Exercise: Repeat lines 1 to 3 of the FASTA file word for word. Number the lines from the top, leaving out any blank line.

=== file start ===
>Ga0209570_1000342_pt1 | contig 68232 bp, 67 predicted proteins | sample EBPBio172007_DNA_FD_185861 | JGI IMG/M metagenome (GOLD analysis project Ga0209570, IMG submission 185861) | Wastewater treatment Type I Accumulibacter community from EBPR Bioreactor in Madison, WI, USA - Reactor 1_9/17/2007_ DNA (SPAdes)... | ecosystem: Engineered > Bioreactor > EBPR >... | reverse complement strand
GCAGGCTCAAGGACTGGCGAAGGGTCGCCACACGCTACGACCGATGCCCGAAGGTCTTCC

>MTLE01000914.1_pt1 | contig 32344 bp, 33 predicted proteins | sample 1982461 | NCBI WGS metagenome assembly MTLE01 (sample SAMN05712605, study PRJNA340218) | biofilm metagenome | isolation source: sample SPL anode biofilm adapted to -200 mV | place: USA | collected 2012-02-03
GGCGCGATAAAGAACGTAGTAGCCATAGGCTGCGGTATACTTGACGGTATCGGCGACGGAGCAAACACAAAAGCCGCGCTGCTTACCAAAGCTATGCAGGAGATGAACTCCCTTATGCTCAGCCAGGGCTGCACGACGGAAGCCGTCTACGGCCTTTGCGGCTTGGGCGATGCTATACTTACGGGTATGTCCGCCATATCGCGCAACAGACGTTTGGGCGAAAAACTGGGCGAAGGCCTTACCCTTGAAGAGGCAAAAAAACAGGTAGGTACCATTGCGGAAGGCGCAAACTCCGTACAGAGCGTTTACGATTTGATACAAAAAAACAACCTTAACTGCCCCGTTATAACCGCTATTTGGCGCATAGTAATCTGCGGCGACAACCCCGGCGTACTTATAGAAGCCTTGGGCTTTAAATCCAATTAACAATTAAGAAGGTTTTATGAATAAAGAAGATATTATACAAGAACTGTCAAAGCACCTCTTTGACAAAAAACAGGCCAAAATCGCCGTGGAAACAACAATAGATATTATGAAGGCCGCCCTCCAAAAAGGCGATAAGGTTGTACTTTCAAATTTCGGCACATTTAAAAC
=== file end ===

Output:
>Ga0209570_1000342_pt1 | contig 68232 bp, 67 predicted proteins | sample EBPBio172007_DNA_FD_185861 | JGI IMG/M metagenome (GOLD analysis project Ga0209570, IMG submission 185861) | Wastewater treatment Type I Accumulibacter community from EBPR Bioreactor in Madison, WI, USA - Reactor 1_9/17/2007_ DNA (SPAdes)... | ecosystem: Engineered > Bioreactor > EBPR >... | reverse complement strand
GCAGGCTCAAGGACTGGCGAAGGGTCGCCACACGCTACGACCGATGCCCGAAGGTCTTCC

>MTLE01000914.1_pt1 | contig 32344 bp, 33 predicted proteins | sample 1982461 | NCBI WGS metagenome assembly MTLE01 (sample SAMN05712605, study PRJNA340218) | biofilm metagenome | isolation source: sample SPL anode biofilm adapted to -200 mV | place: USA | collected 2012-02-03